If I had a dime every time I heard someone cite natural variability as an explanation for climate change symptoms, I’d probably be able to buy my dog that $300 dog bed she eyes every time we are in the pet store. Quips aside, natural variability is one of the most common skeptical positions out there; by natural variability, I’m referring to the dynamic ups and down of environmental conditions that are part of long-term and short-term regional and global climatic cycles. Natural variability encompasses phenomena like glacial to interglacial transitions and ongoing El Nino/La Nina climate oscillations. I’ve heard friends, relatives, strangers, and especially politicians state that the climate change effects seen around the globe are all within natural variability. Frankly, it’s a cop out: data abound that say that climate change is real, that temperature and other environmental conditions are outside of natural norms, and that humanity has a lot to lose by playing the ostrich with our heads in the sand.
Enter the research from a global team of climate scientists. Stephanie A. Henson and colleagues from around the world analyzed statistical models to paint a clearer picture of how climate change may impact key ocean health indicators in the coming decades. This recent work is essentially a one-two punch to proponents of the “natural variability” argument. Henson and her team used ocean-atmosphere circulation models created and checked by the global climate science community through the International Panel on Climate Change (IPCC). The Henson-lead team specifically used models created under the auspices of the CMIP5 exercise. Statistical models take existing data, make some assumptions about unknown conditions in the model environment, create sets of equations that “fit” or describe the existing data, and then use the produced equations to forecast future conditions. It’s important to reiterate that the forecast is based on historical observations and trends, so good historical data inputs are vital to create a decent model. The authors used two types of models for this research; one was a “business as usual” model which assumes no change in human greenhouse gas emissions, while the other factors in some human action to mitigate or curb greenhouse gas emissions and the effects of climate change.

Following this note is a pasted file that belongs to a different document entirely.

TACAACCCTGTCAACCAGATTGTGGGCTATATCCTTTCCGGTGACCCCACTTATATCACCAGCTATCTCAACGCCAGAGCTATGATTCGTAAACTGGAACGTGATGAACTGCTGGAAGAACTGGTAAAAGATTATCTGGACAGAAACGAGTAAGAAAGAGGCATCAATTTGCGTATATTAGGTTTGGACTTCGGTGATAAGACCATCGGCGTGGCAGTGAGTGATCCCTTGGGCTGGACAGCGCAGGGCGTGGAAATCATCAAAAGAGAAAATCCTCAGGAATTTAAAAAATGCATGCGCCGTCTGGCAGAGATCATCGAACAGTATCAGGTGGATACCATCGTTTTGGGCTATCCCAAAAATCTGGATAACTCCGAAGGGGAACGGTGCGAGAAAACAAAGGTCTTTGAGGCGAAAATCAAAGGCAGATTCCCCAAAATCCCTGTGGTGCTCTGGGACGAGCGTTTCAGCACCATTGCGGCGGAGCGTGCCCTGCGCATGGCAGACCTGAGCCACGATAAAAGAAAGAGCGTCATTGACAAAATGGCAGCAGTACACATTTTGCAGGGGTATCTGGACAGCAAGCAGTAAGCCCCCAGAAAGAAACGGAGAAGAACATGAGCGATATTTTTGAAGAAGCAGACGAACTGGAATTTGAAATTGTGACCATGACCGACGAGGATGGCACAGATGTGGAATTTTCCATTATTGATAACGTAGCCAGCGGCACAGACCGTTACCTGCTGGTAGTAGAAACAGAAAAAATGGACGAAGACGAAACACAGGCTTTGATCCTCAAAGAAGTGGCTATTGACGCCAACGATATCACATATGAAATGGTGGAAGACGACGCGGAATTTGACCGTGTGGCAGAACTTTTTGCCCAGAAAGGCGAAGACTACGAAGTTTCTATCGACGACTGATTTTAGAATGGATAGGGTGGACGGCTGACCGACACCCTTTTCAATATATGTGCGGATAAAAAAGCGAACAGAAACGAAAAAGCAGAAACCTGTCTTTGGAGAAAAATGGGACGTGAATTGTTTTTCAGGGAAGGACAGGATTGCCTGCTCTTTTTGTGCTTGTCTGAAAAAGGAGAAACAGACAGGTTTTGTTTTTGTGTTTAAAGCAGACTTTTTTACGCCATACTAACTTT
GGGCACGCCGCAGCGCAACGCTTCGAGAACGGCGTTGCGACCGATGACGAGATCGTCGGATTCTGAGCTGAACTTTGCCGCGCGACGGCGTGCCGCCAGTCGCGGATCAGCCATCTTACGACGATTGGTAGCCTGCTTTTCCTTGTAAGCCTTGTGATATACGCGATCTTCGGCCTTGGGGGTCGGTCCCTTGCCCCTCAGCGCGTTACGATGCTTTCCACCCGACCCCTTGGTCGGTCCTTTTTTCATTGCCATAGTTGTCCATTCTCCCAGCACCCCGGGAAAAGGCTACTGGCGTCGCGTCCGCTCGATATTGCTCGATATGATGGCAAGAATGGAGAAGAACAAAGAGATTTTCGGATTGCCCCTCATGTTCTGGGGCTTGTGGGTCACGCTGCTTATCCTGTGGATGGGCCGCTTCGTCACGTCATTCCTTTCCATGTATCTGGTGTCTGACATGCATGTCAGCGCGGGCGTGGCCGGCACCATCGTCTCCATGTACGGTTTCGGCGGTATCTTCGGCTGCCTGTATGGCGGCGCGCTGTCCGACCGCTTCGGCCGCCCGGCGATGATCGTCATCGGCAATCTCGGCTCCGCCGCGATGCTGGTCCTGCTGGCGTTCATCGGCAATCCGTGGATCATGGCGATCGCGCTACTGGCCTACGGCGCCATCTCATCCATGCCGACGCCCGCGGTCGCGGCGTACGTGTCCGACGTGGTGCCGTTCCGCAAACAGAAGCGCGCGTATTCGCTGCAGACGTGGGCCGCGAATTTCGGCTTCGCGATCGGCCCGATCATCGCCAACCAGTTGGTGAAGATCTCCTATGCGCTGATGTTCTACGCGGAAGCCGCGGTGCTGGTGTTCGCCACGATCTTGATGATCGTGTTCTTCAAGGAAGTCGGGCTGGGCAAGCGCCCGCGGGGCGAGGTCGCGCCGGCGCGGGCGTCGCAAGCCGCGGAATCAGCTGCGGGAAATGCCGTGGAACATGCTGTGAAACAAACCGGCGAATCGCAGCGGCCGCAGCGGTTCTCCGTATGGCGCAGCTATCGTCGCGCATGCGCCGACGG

Running models, not of the Nike variety
The models were run multiple times to produce results describing time trends of climate change symptoms in 1º latitude x 1º longitude boxes covering the entire globe. The model results (aka forecasts of future conditions based on past observations) were then analyzed to gauge the timing and pace of modeled climate change indicators in each 1º x 1º box.
The authors analyzed four climate change drivers in each assessed region; a climate change driver is an environmental condition, anticipated to change due to human-caused emissions, that determines the food web structure and health of a given area. The authors selected pH, oxygen concentration, temperature, and primary production level as the drivers they were interested in. The authors analyzed the 1º x 1º boxes for time of emergence and pace of emergence for each of these drivers, using seasonal ranges as points of comparison.
Time of emergence (ToE) is defined as the year when a given driver exceeds the seasonal average extreme consistently for the remainder of the observation period.Ffor example, if box A experiences a seasonal average maximum temperature of 90 º F for fifty years, then starts displaying temperatures throughout the 90’s during years 50-60, then displays maximum average temps of 100+ º in year 60 onwards, the time of emergence would be considered year 60. By defining time of emergence based on observed seasonal ranges, the authors account for the range of natural variability typical for each geographic area across the world ocean. Organisms are accustomed to dealing with seasonal extremes in the area that they live but anything beyond this can be stressful or even lethal. This is a particularly interesting way to look at the projected impacts of climate change, because it explicitly tackles the natural variability argument many skeptics cherish.